While our student-athletes have been working hard in preparation for the start of the fall season, we've also made a few improvements in anticipation of the new school year. From this point forward, Irish UNDerground will be utilizing the Wordpress platform powered by NBC Sports. Here's a look at our three new blog websites: UNDerground: Notre Dame Athletics Strong and True: Notre Dame Football Irish United: Notre Dame Men's and Women's Soccer Go ahead and bookmark these now. With features, videos, photos, commentaries and news from inside the athletic department, we are committed to bringing you coverage of Notre Dame athletics unlike any you can find elsewhere. Get ready. 2012-13 is going to be an exciting year to be Irish.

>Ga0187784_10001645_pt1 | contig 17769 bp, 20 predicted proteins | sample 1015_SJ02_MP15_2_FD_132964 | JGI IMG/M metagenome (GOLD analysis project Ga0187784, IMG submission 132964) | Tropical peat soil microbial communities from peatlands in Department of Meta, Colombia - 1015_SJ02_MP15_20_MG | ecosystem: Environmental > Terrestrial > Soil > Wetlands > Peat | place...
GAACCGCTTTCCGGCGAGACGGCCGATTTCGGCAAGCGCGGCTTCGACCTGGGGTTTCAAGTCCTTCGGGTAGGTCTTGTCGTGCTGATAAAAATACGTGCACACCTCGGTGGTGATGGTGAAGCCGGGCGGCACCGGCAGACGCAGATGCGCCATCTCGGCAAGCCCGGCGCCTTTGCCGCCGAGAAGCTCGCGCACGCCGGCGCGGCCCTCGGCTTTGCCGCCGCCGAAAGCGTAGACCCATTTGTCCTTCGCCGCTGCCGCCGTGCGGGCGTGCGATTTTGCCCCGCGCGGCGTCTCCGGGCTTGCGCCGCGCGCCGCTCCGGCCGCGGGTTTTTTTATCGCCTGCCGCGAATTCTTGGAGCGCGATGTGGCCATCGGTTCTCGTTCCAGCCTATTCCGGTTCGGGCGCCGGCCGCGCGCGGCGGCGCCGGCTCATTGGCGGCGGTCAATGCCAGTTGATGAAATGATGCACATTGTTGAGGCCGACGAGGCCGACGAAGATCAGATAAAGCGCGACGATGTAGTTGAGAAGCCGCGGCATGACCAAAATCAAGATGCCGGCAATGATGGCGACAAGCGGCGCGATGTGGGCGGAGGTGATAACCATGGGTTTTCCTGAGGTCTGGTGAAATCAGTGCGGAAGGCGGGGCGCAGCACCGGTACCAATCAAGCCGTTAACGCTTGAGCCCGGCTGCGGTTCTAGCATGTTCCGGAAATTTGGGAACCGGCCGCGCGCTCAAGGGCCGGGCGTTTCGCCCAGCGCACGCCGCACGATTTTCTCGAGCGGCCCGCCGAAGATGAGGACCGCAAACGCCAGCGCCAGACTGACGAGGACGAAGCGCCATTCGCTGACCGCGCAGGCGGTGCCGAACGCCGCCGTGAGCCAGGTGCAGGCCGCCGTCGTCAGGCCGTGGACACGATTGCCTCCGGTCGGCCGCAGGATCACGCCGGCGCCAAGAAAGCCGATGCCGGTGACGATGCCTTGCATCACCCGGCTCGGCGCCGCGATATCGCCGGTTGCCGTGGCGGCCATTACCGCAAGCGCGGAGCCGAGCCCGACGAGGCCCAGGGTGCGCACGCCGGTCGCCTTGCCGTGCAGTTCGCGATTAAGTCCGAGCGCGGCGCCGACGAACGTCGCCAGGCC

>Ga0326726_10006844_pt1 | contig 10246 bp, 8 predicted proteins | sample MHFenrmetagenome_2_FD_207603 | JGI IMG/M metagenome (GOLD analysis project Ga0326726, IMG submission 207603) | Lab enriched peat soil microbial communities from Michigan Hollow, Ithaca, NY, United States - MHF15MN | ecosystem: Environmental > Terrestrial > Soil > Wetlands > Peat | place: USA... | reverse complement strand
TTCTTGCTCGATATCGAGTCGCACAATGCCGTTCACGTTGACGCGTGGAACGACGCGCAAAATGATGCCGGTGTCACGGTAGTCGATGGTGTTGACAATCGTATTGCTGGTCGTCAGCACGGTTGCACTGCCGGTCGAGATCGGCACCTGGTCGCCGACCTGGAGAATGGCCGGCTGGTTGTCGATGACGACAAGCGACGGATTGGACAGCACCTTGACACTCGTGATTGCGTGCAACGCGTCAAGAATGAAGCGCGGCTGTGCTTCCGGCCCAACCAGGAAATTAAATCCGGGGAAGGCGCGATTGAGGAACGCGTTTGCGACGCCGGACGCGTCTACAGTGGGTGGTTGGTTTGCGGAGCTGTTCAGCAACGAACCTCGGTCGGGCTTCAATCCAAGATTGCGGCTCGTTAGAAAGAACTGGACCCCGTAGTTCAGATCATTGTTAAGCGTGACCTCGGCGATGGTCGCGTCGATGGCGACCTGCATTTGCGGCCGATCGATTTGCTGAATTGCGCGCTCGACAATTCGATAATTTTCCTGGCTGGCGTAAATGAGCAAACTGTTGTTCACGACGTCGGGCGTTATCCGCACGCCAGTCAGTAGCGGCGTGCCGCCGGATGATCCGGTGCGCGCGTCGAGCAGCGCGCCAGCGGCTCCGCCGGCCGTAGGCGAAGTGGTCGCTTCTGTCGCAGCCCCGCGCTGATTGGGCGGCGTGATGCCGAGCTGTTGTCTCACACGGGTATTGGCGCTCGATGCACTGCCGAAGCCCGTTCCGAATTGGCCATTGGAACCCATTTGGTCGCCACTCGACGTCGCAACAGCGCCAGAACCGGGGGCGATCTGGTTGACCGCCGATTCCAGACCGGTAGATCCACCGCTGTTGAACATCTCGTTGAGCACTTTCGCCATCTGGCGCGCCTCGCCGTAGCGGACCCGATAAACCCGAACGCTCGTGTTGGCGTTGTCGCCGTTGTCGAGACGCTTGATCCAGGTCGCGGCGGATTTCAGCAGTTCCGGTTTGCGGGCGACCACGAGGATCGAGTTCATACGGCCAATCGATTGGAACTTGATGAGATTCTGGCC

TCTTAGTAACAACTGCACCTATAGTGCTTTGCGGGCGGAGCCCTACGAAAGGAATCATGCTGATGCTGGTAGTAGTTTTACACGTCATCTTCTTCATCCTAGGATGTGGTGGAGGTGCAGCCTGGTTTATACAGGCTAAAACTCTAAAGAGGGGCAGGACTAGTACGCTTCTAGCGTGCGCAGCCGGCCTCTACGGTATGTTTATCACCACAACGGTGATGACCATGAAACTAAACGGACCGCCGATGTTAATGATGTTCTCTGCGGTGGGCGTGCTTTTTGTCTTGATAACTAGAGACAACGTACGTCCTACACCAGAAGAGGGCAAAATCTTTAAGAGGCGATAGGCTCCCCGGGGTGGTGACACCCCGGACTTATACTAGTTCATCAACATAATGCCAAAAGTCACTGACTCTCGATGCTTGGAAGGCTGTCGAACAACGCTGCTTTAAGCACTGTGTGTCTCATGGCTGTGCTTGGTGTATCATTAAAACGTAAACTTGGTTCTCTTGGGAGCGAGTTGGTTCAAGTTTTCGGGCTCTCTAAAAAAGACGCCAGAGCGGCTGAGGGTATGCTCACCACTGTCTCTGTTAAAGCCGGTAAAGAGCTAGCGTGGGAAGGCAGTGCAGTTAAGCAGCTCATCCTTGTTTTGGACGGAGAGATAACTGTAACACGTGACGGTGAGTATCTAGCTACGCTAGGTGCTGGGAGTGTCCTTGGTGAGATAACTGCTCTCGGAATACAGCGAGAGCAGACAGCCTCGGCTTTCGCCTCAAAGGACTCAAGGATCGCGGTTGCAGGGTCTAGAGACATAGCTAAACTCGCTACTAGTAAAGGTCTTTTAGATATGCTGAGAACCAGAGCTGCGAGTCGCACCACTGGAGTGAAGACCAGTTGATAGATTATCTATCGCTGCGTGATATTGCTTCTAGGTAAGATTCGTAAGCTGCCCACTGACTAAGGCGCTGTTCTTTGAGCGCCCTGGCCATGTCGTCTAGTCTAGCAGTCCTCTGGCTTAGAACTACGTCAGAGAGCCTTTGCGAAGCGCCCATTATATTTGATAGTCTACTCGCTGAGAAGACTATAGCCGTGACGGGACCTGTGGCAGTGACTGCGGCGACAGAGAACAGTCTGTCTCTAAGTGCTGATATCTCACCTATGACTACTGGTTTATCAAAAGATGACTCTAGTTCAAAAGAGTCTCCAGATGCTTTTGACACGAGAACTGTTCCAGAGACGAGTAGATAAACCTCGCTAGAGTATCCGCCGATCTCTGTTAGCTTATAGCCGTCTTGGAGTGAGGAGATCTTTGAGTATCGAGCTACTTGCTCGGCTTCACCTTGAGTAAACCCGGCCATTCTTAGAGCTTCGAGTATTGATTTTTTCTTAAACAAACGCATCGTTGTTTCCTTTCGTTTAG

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This past Saturday marked the 40th anniversary of Title IX, an educational amendment that changed the world. In part, Title IX states:
No person in the United States shall, on the basis of sex, be excluded from participation in, be denied the benefits of, or be subjected to discrimination under any education program or activity receiving Federal financial assistance...Last week, several Notre Dame student-athletes reflected on the momentous act in a feature for ESPN.